How to Use a Dashboard
Today, the average person manages a ton of information compared, even, to the amount of information managed by your parents’ generation — let alone your grandparents’. Managing all that complex information is time consuming, and can seriously cut down on productivity. And as we’re all aware, a loss of productivity has a direct impact on your bottom line.
It’s totally understandable that you’d feel a little overwhelmed, but what if you were given a solution that allowed managing information to be more peaceful, productive, and profitable?
I would like to promise you a panacea — a way out of the rough seas of information in which you find yourself floating.
Unfortunately, I can’t.
What I can offer you are information and resources about how to use a dashboard to make your (work) life a little more sane and stable (not to mention productive and profitable.)
What is a Dashboard?
Originally, a dashboard was a part of a carriage akin to a windscreen. It extended in front of the carriage driver to prevent mud from being kicked — or “dashed” — up from the horse’s hooves. As carriages evolved into automobiles, the board became a natural anchor point for the driver’s controls and instruments, though the splash-guard function was shifted to the windscreen, especially as driving speeds increased. Today, we still use dashboards for the various instruments and read-outs in cars, but the idea of a central location which collects and displays a variety of data is too perfect a metaphor to be left out of the Information Age.
As a San Francisco digital marketer, I don’t have a car.
What I do have is the internet and, for contemporary digital marketers like myself, dashboards have become an indispensable productivity tool.
A digital dashboard has the following uses:
Because, as I said, we are living in the Information Age, if you can monitor, manage, and analyze information — or pay someone else to manage it for you — you will live a more peaceful, productive and profitable life.
The purpose of a digital dashboard is to take all of the millions, if not billions, of bits and bytes of information you must manage and make them, well, more manageable.
How to Use a Dashboard to Get a More Peaceful, Productive, and Profitable Life
In a nutshell, if you can monitor, manage and analyze your data without having to keep track of different tabs, log in to different platforms, or go to different websites, your (work) life will be more streamlined. It will be easier to research your marketing and respond to what your audience is saying.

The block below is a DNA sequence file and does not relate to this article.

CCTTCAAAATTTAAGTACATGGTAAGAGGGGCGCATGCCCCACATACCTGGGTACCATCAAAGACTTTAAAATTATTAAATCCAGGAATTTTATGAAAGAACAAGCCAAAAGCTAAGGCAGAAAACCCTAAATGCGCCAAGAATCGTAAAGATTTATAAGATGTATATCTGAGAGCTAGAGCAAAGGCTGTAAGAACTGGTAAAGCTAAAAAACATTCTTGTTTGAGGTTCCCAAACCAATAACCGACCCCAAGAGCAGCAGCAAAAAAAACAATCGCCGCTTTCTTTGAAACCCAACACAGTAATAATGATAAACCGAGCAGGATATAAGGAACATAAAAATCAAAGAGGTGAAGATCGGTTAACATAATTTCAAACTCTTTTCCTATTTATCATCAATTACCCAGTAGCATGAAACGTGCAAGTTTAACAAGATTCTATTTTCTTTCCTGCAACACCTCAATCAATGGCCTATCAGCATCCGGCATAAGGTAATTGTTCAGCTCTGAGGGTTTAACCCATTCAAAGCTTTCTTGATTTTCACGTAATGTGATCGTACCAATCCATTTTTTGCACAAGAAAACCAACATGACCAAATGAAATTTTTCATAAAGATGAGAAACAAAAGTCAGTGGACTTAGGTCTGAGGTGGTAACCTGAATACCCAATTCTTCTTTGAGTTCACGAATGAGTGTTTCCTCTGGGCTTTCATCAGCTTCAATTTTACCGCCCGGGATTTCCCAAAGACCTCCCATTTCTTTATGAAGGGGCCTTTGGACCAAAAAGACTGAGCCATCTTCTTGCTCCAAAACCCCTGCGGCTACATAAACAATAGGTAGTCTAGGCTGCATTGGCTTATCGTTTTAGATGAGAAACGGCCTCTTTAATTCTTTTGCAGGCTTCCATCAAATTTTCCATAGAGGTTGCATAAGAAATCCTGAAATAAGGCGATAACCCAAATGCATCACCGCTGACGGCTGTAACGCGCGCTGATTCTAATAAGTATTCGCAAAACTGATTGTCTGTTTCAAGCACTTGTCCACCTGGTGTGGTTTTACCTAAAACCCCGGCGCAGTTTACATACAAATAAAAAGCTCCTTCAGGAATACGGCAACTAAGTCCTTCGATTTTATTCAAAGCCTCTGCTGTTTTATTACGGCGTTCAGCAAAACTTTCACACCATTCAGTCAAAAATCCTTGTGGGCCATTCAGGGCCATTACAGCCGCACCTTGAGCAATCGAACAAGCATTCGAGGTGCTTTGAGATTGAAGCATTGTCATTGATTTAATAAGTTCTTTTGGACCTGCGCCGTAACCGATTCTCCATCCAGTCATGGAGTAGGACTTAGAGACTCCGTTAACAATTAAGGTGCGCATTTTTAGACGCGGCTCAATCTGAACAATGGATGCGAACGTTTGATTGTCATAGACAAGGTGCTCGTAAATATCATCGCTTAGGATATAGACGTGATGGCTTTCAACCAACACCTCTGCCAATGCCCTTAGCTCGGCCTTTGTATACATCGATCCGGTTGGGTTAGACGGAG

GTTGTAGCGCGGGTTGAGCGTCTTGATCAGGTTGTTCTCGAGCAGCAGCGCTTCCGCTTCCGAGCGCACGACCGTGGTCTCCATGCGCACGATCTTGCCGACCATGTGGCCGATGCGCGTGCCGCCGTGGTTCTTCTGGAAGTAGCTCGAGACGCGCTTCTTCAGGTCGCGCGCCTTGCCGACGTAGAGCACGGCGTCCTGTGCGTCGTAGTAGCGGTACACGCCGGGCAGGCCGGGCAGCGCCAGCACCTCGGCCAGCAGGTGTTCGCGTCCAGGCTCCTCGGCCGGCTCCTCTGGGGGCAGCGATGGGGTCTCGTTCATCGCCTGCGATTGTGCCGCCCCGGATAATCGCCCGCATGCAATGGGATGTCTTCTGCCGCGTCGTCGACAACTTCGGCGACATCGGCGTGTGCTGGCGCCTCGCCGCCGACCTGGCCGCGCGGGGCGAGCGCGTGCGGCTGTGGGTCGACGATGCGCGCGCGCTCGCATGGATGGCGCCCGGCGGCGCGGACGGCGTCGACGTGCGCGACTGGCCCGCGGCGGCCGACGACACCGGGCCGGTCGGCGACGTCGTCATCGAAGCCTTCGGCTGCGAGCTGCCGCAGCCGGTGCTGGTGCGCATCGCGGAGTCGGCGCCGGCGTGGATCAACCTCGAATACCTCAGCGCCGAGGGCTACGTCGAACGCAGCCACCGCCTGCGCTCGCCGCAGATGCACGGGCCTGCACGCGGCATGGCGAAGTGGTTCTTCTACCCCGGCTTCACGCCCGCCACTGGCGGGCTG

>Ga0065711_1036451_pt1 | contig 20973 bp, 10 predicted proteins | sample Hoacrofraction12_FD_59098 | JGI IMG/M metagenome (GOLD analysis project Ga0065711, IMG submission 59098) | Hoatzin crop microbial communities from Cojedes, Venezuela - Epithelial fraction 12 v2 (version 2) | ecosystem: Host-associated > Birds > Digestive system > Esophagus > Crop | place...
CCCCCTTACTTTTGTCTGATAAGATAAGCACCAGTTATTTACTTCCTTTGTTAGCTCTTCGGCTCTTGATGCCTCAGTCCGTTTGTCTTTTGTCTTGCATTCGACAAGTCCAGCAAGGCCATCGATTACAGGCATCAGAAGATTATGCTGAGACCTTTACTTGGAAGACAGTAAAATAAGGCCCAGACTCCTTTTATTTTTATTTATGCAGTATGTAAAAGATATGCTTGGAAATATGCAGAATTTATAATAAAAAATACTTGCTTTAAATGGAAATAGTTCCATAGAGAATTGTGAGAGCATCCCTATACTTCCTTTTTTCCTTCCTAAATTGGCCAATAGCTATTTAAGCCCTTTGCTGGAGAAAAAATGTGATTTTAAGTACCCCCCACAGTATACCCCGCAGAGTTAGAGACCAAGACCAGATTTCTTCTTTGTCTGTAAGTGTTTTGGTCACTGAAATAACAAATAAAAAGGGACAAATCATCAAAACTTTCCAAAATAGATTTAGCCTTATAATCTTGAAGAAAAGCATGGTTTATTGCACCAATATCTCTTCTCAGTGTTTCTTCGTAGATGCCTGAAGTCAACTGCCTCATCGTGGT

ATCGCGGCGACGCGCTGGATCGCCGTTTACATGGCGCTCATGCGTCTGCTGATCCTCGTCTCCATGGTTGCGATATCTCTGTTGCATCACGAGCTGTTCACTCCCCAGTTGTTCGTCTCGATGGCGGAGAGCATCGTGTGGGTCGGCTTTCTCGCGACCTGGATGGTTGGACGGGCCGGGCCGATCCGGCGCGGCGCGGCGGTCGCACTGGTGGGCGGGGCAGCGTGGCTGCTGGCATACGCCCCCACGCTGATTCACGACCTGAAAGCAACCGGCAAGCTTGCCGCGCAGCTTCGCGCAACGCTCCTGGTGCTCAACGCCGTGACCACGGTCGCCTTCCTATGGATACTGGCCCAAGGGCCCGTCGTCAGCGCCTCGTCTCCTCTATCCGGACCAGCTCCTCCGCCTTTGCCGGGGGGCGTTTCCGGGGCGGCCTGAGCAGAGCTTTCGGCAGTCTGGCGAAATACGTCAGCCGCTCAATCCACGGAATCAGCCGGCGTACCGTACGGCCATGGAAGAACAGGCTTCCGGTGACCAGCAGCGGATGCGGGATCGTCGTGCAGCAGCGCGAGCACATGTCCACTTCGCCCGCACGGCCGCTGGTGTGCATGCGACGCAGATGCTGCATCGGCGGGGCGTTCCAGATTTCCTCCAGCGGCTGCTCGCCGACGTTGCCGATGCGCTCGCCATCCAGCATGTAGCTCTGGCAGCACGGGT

Perhaps most importantly, having a dashboard helps beginners analyze the results of their online marketing efforts, including blogging and social media marketing.
I will explain the role of each type of dashboard and provide some actionable tips and resources.
What is a Monitoring Dashboard?
Another word for “monitoring” in the world of online marketing is “listening.” Listening makes you a better online marketer and blogger because when you respond to your target audience it is with a real understanding of what they are saying online and what their needs are.
A monitoring dashboard allows you to look at several information streams at once. This is typically accomplished through RSS feeds. Since Google Reader is going by the wayside, I recommend Netvibes, but there are many others. To find out more, Google “free social media dashboards.”
What is a Managing Dashboard?
Managing, or productivity dashboards, help you get things done. For example, if you have Facebook, Google+, LinkedIn and Twitter all in one place, you can both monitor what is being said and respond right away.
Although Netvibes is a great free monitoring tool, I like to use HootSuite for managing my day to day social media needs. The free version allows you to schedule tweets and other posts and this is very handy, indeed!
If your needs outstrip the free version, there is a premium version, too.
What is an Analyzing Dashboard?
One famous marketing axiom has it that if you are not measuring, it isn’t marketing. It is important to find out whether your marketing efforts are paying off and to recalibrate if they are not. Analytics are all about choosing metrics (measures) to find out if your efforts are paying off and then analyzing the data associated with those metrics.
Google Analytics provides a free dashboard for those who have installed Google Analytics on their websites and blogs. I use Google Analytics and recommend this powerful free set of tools to everyone.
Recently, however, I found Dashboard Junkie. Dashboard Junkie has pre-configured dashboards that make analyzing data easier for beginners.
The Take Home
Using and understanding dashboards takes time in the beginning and new tools are becoming available all the time. The important thing to remember is that, given time, these tools really can help you monitor, manage and analyze your online work. This, in turn, will make your (work) life more peaceful and productive and thus allow you to focus on developing your business and boosting your profits.
Colibri Digital Marketing
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Originally published at colibridigitalmarketing.com on August 21, 2017.